A state corporation is a legal person with perpetual succession. In case of a corporation created an Act of Parliament, the Act gives it a name, management structure and prescribes the objects. E.g. Kenya Wildlife Services, Agricultural Finance Corporation, Public Universities, Central Bank etc.
- Chartered Corporations
These are corporations created a charter granted the relevant authority.
The charter constitutes the association a corporation the name of the charter. E.g. Private Universities are chartered corporations under the Universities Act, Chapter 210 Laws of Kenya. To establish a private university, an application must be made to the Commission for Higher Education which forwards the same to the Minister for Education who in turn forwards the same to the President for the grant of a charter.
The Charter must set out the name, membership, powers and functions of the University. Under Section 14 of the Universities Act, a private University becomes a legal person when the charter is published in the Kenya Gazette the Minister in charge.
- One Man Company
In these companies, the one man holds practically the entire share capital of the company.
Such a company is perfectly valid in the eyes of the law. It has its own entity which is separate from the entity of its member.
The new Companies Act 2015 introduces a one man company as provided in sec 11(1) which states; one or more persons who wish to form a company may subscribe their names to a memorandum of association.
Formation of Registered companies
These are the factors to be taken into consideration and to be ascertained before a company is formed.
- The name of the company.
It is the duty of promoters to determine and set the company’s name. This is because a company can only be identified its name. Promoters have the liberty to give the company any name. However, there are certain statutory restrictions.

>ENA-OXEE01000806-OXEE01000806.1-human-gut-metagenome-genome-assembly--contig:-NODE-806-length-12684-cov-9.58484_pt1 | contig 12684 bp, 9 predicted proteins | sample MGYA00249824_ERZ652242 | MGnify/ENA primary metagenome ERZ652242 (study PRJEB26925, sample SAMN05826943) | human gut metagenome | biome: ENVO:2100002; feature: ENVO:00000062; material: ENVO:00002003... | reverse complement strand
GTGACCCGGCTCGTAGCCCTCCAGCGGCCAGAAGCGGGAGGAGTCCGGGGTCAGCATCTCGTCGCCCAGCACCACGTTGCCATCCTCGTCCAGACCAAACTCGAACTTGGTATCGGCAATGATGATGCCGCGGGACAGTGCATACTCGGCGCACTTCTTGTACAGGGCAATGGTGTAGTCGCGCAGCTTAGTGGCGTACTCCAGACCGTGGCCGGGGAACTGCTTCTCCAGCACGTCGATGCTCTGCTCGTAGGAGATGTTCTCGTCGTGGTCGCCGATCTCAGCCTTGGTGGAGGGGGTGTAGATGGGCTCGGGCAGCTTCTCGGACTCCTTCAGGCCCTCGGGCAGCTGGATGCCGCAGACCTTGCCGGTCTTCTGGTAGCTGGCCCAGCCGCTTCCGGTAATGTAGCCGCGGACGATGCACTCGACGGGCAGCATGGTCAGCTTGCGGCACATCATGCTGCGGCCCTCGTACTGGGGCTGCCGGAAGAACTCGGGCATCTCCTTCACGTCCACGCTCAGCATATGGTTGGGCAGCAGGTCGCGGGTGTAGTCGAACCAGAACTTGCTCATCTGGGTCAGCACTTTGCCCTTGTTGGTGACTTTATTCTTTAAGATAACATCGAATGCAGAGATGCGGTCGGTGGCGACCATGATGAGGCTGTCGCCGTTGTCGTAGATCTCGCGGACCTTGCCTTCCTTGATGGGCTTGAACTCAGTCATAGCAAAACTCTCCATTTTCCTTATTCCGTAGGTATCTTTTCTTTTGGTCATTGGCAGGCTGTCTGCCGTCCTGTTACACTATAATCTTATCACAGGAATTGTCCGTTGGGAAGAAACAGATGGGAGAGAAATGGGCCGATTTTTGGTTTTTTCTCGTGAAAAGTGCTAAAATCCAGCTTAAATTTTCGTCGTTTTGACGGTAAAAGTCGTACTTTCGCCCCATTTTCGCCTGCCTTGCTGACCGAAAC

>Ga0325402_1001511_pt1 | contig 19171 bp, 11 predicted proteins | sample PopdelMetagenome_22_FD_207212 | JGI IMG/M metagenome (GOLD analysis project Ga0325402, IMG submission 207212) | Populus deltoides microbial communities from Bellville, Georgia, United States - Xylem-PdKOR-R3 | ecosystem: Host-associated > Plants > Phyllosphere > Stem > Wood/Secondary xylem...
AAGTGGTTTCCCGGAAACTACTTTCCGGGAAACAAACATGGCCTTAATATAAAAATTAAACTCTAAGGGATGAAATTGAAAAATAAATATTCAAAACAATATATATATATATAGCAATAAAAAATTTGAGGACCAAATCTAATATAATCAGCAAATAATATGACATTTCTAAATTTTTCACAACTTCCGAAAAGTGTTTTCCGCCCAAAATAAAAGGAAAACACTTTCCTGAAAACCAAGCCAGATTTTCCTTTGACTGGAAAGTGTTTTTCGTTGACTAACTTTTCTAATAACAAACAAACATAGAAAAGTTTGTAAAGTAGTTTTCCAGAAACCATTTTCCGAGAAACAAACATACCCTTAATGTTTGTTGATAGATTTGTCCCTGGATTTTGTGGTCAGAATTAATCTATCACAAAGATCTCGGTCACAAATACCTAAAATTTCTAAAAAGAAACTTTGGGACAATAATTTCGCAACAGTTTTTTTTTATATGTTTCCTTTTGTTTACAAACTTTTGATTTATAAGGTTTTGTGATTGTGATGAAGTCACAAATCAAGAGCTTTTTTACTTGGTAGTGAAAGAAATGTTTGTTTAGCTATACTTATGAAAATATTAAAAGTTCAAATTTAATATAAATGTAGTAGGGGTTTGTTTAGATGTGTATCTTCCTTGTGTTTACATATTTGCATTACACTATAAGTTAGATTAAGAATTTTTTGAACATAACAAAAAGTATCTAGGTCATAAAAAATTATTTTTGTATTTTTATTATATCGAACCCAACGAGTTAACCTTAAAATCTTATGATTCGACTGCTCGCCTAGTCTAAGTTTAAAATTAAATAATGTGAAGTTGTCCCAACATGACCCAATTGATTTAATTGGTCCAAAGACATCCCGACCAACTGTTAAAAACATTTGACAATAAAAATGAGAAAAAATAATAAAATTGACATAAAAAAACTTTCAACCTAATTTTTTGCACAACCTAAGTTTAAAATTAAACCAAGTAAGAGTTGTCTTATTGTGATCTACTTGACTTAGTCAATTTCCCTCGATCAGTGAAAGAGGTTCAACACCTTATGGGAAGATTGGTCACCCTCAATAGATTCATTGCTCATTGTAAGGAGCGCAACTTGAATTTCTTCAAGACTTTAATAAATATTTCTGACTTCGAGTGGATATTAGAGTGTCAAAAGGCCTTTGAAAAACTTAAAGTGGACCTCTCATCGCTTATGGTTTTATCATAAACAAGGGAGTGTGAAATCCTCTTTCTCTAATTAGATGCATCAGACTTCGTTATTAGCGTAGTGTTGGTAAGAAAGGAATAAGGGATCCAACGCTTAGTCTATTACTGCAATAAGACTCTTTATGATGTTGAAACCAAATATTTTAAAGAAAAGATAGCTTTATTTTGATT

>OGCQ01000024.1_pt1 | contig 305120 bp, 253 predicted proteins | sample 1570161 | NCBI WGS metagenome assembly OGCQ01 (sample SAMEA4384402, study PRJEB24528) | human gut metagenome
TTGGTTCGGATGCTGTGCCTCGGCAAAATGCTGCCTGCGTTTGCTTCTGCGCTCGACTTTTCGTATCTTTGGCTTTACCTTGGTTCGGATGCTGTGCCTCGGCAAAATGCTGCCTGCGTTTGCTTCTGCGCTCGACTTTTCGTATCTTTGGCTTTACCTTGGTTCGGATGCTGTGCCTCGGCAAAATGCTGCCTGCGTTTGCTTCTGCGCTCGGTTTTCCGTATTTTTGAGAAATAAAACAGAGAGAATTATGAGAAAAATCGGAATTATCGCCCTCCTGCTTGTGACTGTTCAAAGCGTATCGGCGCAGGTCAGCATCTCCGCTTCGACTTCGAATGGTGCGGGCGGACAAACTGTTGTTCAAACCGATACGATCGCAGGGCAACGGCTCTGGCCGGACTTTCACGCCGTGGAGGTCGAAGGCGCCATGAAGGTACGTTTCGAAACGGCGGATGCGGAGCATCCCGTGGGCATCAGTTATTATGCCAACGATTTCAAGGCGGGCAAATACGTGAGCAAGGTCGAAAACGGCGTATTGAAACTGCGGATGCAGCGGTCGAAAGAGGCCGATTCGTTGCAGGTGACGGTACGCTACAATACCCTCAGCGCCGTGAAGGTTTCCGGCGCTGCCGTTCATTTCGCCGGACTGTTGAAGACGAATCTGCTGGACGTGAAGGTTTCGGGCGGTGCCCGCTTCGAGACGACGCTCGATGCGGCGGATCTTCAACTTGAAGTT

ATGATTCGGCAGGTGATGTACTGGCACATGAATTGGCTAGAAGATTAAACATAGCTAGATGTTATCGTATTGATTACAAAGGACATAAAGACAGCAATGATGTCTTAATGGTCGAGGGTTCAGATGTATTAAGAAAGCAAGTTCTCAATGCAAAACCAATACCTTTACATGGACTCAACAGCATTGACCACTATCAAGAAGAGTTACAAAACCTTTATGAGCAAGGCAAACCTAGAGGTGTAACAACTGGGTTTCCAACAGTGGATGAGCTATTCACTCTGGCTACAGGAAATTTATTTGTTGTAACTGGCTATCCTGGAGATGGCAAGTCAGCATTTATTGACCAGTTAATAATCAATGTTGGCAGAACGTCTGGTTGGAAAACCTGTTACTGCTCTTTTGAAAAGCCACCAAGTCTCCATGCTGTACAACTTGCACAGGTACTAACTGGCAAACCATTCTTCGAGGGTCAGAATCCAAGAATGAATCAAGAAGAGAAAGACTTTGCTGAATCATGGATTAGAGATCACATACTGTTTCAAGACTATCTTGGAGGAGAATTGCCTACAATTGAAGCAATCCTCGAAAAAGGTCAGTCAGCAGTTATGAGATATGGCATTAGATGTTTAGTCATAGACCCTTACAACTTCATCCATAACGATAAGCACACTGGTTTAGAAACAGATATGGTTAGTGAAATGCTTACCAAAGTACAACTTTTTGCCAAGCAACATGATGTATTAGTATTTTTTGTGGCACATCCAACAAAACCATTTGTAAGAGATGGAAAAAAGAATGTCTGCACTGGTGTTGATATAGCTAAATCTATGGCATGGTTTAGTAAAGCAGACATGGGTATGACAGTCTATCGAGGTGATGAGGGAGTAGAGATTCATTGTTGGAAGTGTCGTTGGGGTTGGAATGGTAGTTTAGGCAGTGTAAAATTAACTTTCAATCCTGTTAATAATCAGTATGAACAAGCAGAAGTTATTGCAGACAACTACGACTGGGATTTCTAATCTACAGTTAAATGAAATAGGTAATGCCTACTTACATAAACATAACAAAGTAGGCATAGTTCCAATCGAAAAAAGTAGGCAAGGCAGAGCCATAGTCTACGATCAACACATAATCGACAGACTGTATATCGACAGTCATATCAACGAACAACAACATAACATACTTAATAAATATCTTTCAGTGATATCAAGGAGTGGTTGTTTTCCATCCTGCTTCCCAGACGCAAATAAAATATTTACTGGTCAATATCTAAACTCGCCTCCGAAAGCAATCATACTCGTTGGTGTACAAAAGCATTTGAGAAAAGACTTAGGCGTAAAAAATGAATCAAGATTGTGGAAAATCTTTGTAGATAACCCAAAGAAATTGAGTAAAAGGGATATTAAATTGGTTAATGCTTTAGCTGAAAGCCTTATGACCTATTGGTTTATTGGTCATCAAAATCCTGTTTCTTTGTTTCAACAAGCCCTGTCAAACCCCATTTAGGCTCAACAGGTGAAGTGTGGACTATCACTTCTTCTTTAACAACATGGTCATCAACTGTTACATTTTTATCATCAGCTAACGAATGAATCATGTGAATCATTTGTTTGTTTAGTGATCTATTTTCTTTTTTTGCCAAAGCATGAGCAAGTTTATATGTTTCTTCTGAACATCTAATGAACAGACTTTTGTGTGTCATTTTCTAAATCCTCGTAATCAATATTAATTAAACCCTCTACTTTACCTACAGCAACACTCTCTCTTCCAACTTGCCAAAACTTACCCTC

- Public or private company.
Promoters must determine whether the company they intend to form is public of private.
Characteristics of a private company
Private companies are identified under section 30(1) of the Companies Act which provides that a private company is a company which, its Articles of association,
- Limits the number of members to 50 excluding current and former employees who are members.
- Restricts the rights to transfer its shares.
- Prohibits any invitation to the public to subscribe for its shares or debentures.
- It must have at least one director.
- It must also have at least 1 member.
- It is entitled to commence business from the date of incorporation.
- It is not required to publish accounts or hold statutory meetings.
- It is emto give loans to its directors.
Characteristics of a public company a public company:
- Must have a minimum of 7 members.
- Must have at least 2 directors.
- Its shares must be freely transferable.
- It must hold a statutory meeting (AGM)
- It requires a certificate of trading to commence business or exercise borrowings powers (This is after getting the certificate of incorporation)
- If quoted it must publish its annual accounts.
- It may not give loans to its directors.
Advantages of a private company over a public company
- Subscription. The formation of a private company requires only a minimum of two subscribers to the memorandum of association. This makes the choice of such companies most suitable for family or friendly concerns. Whereas a public company requires a minimum of seven subscribers to the memorandum of association.
- Commencement of business. A private company may commence business immediately after incorporation, and allot shares whereas a public company with share capital cannot commence business as such till has been issued with a trading certificate.
- Statutory meeting. A private company is not required to hold a statutory meeting or send statutory reports to its members.